Orwell Politics And The English Language Thesis

Orwell Politics And The English Language Thesis-13
English: George Orwell in Hampstead On the corner of Pond Street and South End Road, opposite the Royal Free Hospital. In paragraph 16, Orwell compares "his words" to "cavalry horses answering the bugle", which create an analogy that is effective because both words and cavalry horses are powerful.4: Removing the extensive uses of examples in paragraphs 5, 6, 7 and 8 weakens Orwell's argument, and makes the passage less interesting and boring to read.

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His thesis is that any effect can become a cause, such that something that starts as an aid for a different ailment may eventually become detrimental.2: Orwell's analogy of the cause and effect of alcohol abuse to the demise of lanuage in paragraph two is very effective.

It shows a chain reaction, where the person starts drinking alcohol to combat a problem in their live, but then the alcohol eventually leads to more difficult problems.3: In Paragraph 4, Orwell uses a simile to compare "phrases tacked together" to "sections of a prefabricated henhouse".

Most people who bother with the matter at all would admit that the English language is in a bad way, but it is generally assumed that we cannot by conscious action do anything about it.

Our civilization is decadent and our language — so the argument runs — must inevitably share in the general collapse.

“Words of this kind are often used in a consciously dishonest way....

Statements like Marshal Pétain was a true patriot, The Soviet press is the freest in the world, The Catholic Church is opposed to persecution, are almost always made with intent to deceive.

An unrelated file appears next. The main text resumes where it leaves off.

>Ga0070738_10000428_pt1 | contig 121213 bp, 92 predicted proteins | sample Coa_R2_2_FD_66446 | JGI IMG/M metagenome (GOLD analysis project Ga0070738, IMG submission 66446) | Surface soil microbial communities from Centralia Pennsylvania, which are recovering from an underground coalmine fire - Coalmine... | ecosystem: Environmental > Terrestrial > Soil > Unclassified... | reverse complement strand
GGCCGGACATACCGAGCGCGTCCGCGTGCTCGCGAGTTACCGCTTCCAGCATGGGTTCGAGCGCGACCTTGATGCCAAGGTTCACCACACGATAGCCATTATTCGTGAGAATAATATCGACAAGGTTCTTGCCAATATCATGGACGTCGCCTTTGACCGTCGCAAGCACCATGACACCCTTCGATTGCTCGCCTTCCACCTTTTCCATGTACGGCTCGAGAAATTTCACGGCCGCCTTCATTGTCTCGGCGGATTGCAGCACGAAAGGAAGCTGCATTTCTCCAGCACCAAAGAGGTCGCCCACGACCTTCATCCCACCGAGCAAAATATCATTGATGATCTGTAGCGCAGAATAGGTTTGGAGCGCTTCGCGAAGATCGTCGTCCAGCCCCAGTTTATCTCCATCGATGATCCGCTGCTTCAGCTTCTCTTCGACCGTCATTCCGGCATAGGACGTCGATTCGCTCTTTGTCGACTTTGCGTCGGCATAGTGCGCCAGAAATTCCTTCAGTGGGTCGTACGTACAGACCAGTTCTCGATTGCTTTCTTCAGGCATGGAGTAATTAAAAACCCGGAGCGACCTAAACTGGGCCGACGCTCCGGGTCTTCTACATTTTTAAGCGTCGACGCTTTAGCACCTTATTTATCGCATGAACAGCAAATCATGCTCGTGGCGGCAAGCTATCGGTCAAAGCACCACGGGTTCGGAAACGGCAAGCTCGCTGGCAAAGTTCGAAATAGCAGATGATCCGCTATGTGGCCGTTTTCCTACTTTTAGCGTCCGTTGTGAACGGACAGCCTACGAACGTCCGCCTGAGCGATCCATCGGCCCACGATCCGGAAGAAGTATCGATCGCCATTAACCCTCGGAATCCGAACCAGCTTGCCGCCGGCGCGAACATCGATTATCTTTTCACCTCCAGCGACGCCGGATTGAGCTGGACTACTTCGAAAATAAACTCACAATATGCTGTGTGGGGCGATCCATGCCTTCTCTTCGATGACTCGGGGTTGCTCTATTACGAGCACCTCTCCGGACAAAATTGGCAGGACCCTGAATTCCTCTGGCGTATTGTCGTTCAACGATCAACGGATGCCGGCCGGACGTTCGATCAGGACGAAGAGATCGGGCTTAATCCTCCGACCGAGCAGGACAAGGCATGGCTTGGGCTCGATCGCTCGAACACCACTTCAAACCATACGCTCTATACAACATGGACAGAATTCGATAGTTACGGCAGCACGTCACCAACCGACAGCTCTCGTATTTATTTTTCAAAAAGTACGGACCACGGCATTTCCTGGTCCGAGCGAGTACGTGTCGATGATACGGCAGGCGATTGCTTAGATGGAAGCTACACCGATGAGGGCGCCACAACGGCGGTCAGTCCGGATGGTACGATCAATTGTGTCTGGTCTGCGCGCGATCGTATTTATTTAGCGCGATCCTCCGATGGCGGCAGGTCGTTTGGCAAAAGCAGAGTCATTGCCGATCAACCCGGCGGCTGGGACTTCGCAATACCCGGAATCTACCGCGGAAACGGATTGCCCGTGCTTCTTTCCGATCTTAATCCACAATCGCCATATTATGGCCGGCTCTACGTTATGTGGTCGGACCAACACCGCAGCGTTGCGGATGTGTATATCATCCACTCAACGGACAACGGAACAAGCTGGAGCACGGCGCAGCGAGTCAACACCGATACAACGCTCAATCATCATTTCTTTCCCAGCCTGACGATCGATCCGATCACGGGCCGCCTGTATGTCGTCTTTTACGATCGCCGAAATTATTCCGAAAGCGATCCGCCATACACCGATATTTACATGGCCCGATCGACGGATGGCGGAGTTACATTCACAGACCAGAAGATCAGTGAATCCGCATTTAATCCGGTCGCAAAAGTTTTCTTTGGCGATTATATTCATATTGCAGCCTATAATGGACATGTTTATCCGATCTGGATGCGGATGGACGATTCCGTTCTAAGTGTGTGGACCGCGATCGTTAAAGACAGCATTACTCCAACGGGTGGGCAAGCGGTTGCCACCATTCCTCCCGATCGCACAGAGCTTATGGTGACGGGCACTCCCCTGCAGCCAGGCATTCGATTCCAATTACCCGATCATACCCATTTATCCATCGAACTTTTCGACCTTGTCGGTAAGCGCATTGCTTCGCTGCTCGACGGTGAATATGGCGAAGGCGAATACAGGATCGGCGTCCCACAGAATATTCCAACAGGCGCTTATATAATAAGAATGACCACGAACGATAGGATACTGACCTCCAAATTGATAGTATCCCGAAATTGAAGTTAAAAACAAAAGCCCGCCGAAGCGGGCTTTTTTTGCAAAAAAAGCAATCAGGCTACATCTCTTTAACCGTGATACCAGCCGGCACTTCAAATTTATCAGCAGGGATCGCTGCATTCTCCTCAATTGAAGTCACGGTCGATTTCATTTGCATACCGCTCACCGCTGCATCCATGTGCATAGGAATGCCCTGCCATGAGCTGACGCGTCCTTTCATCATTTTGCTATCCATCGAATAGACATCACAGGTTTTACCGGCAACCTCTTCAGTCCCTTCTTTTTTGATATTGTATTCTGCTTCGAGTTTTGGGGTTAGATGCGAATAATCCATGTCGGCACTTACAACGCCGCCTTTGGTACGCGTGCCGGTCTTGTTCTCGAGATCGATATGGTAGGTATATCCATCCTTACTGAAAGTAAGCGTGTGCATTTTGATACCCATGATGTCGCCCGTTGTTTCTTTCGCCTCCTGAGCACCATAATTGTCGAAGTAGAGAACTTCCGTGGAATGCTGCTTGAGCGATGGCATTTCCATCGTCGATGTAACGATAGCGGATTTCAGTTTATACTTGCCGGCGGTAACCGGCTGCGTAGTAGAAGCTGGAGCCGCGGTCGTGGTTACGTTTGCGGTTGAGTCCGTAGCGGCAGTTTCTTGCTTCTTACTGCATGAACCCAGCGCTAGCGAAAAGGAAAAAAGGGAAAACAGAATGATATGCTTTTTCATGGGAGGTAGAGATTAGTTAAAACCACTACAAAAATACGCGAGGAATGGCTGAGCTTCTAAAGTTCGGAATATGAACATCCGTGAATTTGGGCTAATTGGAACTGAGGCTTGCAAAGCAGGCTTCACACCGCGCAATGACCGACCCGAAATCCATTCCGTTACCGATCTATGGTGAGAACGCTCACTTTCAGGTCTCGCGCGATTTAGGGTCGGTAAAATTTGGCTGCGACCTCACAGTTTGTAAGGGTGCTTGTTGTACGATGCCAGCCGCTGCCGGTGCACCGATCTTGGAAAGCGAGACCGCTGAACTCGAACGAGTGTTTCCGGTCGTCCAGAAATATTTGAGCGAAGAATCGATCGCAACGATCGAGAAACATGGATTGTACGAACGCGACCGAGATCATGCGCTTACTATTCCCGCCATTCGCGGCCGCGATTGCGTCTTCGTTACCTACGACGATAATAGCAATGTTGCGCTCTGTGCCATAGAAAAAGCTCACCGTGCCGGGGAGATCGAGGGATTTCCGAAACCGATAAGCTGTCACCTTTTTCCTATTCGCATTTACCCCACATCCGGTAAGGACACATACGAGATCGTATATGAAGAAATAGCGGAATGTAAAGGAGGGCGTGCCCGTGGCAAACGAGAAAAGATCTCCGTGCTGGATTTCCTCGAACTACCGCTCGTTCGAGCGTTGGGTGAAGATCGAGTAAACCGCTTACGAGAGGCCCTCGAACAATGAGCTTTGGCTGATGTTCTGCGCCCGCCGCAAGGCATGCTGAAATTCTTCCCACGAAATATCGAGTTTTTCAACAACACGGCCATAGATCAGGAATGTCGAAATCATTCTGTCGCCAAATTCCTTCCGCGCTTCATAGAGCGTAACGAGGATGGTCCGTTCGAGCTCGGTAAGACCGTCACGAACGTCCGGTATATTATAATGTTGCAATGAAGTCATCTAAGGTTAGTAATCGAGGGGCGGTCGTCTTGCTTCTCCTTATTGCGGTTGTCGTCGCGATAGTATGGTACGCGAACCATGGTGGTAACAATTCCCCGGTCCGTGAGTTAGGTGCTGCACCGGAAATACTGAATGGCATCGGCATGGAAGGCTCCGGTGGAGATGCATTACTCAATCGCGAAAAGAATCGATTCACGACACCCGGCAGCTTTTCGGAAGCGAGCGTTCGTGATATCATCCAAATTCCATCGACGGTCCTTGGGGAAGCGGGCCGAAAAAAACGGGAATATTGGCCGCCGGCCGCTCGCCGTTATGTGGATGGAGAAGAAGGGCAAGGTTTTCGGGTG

That shows how prose consists of words that aren't necessarily chosen for their meaning, but instead just because it's easy.

In Paragraph 12, Orwell uses a similie to compare someone "choking" to "tea leaves blocking a sink", which shows how the author knows what he wants to say, but sometimes he has too many "stale phrases" in his head. Licensed under CC Attribution Share Alike 2.0 license" data-lightbox="media-gallery-1567787960"In paragraph 15, Orwell uses a similie to compare "a mass of Latin words fall upon the facts" to "soft snow", which blurs the outlines, and covers up the details.

It follows that any struggle against the abuse of language is a sentimental archaism, like preferring candles to electric light or hansom cabs to aeroplanes.

Underneath this lies the half-conscious belief that language is a natural growth and not an instrument which we shape for our own purposes.

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